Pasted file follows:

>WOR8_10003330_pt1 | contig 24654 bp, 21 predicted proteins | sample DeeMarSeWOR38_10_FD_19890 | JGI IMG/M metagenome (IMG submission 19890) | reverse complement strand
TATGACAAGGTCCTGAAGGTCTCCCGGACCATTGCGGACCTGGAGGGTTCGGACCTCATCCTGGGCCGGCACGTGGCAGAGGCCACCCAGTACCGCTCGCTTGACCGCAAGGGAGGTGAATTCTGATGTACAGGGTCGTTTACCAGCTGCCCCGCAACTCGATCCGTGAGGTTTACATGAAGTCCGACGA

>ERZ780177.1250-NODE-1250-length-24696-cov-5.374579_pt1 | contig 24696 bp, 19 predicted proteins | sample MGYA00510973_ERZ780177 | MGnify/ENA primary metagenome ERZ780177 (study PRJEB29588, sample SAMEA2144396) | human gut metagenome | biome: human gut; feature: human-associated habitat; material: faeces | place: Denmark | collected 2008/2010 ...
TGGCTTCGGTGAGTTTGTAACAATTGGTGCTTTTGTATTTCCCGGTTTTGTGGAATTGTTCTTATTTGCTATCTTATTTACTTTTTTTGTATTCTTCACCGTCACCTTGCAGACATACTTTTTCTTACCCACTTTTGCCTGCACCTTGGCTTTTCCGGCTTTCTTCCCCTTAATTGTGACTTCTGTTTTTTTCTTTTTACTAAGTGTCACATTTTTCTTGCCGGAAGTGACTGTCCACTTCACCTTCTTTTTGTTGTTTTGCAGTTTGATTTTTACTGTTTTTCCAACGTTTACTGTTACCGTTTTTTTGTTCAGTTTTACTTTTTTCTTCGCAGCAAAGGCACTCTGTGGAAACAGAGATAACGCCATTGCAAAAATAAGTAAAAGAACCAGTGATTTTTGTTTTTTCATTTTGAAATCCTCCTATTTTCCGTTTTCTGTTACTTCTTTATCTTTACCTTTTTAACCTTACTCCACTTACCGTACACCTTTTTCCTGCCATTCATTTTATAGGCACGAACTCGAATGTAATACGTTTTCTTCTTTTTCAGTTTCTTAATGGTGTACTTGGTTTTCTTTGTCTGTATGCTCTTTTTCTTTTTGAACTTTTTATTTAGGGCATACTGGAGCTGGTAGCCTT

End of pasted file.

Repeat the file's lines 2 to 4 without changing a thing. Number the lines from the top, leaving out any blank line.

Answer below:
TATGACAAGGTCCTGAAGGTCTCCCGGACCATTGCGGACCTGGAGGGTTCGGACCTCATCCTGGGCCGGCACGTGGCAGAGGCCACCCAGTACCGCTCGCTTGACCGCAAGGGAGGTGAATTCTGATGTACAGGGTCGTTTACCAGCTGCCCCGCAACTCGATCCGTGAGGTTTACATGAAGTCCGACGA

>ERZ780177.1250-NODE-1250-length-24696-cov-5.374579_pt1 | contig 24696 bp, 19 predicted proteins | sample MGYA00510973_ERZ780177 | MGnify/ENA primary metagenome ERZ780177 (study PRJEB29588, sample SAMEA2144396) | human gut metagenome | biome: human gut; feature: human-associated habitat; material: faeces | place: Denmark | collected 2008/2010 ...
TGGCTTCGGTGAGTTTGTAACAATTGGTGCTTTTGTATTTCCCGGTTTTGTGGAATTGTTCTTATTTGCTATCTTATTTACTTTTTTTGTATTCTTCACCGTCACCTTGCAGACATACTTTTTCTTACCCACTTTTGCCTGCACCTTGGCTTTTCCGGCTTTCTTCCCCTTAATTGTGACTTCTGTTTTTTTCTTTTTACTAAGTGTCACATTTTTCTTGCCGGAAGTGACTGTCCACTTCACCTTCTTTTTGTTGTTTTGCAGTTTGATTTTTACTGTTTTTCCAACGTTTACTGTTACCGTTTTTTTGTTCAGTTTTACTTTTTTCTTCGCAGCAAAGGCACTCTGTGGAAACAGAGATAACGCCATTGCAAAAATAAGTAAAAGAACCAGTGATTTTTGTTTTTTCATTTTGAAATCCTCCTATTTTCCGTTTTCTGTTACTTCTTTATCTTTACCTTTTTAACCTTACTCCACTTACCGTACACCTTTTTCCTGCCATTCATTTTATAGGCACGAACTCGAATGTAATACGTTTTCTTCTTTTTCAGTTTCTTAATGGTGTACTTGGTTTTCTTTGTCTGTATGCTCTTTTTCTTTTTGAACTTTTTATTTAGGGCATACTGGAGCTGGTAGCCTT